STEVEN Ngubeni, the chief executive of the Gauteng Gambling Board [GGB] is quietly planning a gambling revolution by asking government to legalise interactive gambling, move the industry towards full automation and continue to clamp down on illegal gambling by raiding and shutting down illegal sites.
All of this is aimed at increasing the gambling tax revenue that the board collects for the Gauteng province.
Gambling taxes form a critical part of the province’s own revenue collection, alongside motor vehicle licensing fees and other permits.
Since its inception, the Gambling Board has collected over R14 billion in tax revenues and contributed 17,5% to the Gauteng revenue fund in the year to March 2020.
The entity collected just under R1 billion in the year to March 2020, despite the challenges brought by the Covid19 pandemic. Before the pandemic, the revenue in the year to March 2019 stood at R1, 13 billion, which was an increase of 4,4% from the year before.
“Covid was a rude awakening” Ngubeni says “its impact was quite huge, and we felt it as the industry and the regulator”.
During the hard lockdown, gambling tax revenue shrunk by 90% as almost all the segments that the Gabling Board regulates were closed: Casinos, Bingos and Limited Pay out Machines, which are typically found in pubs and similar establishment were closed.
Sports betting, which is the fastest growing segment that the gambling board regulates, continues online albeit with limited sporting activity until major sports, like football resumed.
Ngubeni finds it remarkable that the license holders he has oversight of did not initially retrench, instead getting by with salary reductions, with retrenchments happening late in the lockdown and kept to a minimum.
He believes that with no further hard lockdown, the industry has survived the worst.
Ngubeni now wants government to legalise interactive gambling to minimise the impact of challenges similar to Covid19.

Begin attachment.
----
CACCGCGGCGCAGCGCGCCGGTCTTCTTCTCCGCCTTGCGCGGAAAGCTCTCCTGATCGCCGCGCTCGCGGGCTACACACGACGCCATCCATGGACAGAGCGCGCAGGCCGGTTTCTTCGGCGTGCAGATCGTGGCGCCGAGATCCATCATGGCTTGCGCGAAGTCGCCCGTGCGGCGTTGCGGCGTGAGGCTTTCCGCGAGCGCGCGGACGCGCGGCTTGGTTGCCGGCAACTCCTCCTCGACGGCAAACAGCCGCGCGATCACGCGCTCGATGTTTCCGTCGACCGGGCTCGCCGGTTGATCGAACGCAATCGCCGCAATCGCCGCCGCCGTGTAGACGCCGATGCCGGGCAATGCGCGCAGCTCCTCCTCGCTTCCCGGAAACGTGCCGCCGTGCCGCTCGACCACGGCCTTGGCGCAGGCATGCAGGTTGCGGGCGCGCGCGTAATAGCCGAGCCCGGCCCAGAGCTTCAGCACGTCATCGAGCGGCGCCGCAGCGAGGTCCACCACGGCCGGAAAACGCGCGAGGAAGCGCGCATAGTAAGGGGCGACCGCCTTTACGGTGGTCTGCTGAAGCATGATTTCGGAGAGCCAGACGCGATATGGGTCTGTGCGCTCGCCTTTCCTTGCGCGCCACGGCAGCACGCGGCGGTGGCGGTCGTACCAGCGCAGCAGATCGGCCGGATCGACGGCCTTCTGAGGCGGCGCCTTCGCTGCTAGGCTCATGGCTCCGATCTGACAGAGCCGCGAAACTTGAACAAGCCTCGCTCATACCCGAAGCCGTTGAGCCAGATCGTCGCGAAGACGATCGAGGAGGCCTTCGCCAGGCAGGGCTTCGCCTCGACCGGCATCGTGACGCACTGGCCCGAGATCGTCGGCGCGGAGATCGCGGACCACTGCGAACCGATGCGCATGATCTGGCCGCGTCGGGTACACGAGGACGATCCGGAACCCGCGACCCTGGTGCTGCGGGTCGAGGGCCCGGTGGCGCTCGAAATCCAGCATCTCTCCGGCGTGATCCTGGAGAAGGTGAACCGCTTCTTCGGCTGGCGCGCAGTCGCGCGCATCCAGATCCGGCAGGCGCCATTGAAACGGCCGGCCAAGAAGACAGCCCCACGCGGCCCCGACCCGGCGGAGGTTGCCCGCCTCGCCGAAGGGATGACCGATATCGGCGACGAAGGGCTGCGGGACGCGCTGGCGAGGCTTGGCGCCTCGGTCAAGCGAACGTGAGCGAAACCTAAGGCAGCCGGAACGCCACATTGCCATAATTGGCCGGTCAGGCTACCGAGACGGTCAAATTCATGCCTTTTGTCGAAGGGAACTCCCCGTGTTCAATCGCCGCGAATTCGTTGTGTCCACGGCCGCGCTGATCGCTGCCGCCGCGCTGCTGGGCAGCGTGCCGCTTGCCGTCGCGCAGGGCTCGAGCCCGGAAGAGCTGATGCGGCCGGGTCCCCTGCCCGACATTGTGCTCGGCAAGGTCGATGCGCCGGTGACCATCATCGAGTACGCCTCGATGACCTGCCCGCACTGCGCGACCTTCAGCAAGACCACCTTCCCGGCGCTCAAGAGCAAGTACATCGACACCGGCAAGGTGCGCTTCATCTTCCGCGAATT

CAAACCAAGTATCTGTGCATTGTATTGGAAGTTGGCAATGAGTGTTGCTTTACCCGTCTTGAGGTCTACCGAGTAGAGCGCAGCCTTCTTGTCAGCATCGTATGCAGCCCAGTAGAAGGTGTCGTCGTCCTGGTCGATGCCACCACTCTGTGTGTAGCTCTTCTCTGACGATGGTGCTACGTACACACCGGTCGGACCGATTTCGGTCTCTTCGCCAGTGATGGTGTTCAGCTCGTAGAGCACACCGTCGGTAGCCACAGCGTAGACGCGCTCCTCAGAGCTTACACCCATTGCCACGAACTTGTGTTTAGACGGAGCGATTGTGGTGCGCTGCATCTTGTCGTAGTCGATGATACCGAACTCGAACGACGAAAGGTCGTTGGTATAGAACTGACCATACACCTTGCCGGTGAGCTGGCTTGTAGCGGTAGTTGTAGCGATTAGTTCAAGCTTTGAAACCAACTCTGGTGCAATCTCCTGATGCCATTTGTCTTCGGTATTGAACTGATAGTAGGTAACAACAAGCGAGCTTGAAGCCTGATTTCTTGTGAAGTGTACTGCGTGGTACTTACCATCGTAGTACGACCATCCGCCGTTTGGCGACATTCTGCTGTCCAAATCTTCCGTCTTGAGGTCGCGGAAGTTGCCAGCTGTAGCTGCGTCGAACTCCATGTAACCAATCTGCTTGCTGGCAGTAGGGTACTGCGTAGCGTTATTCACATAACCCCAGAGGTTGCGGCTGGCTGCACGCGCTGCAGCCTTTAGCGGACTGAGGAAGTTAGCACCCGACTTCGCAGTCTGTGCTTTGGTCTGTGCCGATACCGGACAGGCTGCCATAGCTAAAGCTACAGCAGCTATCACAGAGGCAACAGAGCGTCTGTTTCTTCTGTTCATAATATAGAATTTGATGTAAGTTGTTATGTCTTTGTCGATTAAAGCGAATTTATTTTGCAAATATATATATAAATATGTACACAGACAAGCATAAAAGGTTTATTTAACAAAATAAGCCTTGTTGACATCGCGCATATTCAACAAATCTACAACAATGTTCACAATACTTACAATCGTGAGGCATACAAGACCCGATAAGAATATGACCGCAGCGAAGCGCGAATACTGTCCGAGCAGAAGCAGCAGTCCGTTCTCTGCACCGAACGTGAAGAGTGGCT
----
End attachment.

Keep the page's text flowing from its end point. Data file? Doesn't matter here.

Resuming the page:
“In South Africa, to participate in a casino game, you have to go to a casino” he says in what sounds like an ancient way of doing things.
Ngubeni says what gets advertised as casino slot machines that can be played is, technically, illegal. He is urging that at the very least, the government can legalise online interactive gambling for exiting license holders.
“Casinos want a combination of foot traffic and online gambling” he says. His only concern with online gambling as a regulator is to curtail excessive and problem gambling, which the organisation conducts in partnership with license holders as well as the South African Responsible Gambling Foundation (SARGF) through public education campaigns and self-exclusion programmes for compulsive gamblers.
Ngubeni is keen to maintain the Gambling Board’s record of five consecutive clean audits under his watch, despite the recent resignation of board members, which prompted Gauteng Economic Development MEC Parks Tau to appoint an administrator to play the role of the board until a new one is appointed. Tau announced earlier this month that he has appointed senior Council Fana Nalane as administrator after the former board was unable to reach a quorum due to a number of resignations during the financial year.
The MEC decided to appoint an administrator as provided for in the Gambling Act to perform the function of the Board. Tau praised the GGB for achieving its fifth consecutive clean audit- making it one of the few entities to have established such a track record.
Ngubeni second pillar of increasing revenue is to move the industry to full automation for which has been supported by the provincial government through an allocation of between R60 million and R70 million. Business automation will allow the regulator to monitor revenue in real time and invoice an establishment rather than wait for them to declare revenue, which presents the risk of under declaration.
Ngubeni notes his ongoing battle with illegal gambling operators which were also hit hard by the lockdown but have also since mushroomed again. Through specialised training of members of the South African Police Service (SAPS), the police working alongside the GGB’s law enforcement unit regularly raids and closes illegal gambling operations and pursues court challenge where required.
Gauteng has 7 licensed casinos, 11 Bingo operators while the gambling board is in the process of reinstating nine bingo licenses that were either revoked or surrendered by previous holders.
There are about 2000 limited payout machines dotted throughout the province. A reflection of the growth in sports betting is that there are currently 128 bookmakers, and Ngubeni is gearing up for the GGB to license a further 42 Bookmakers.
- Inside Metros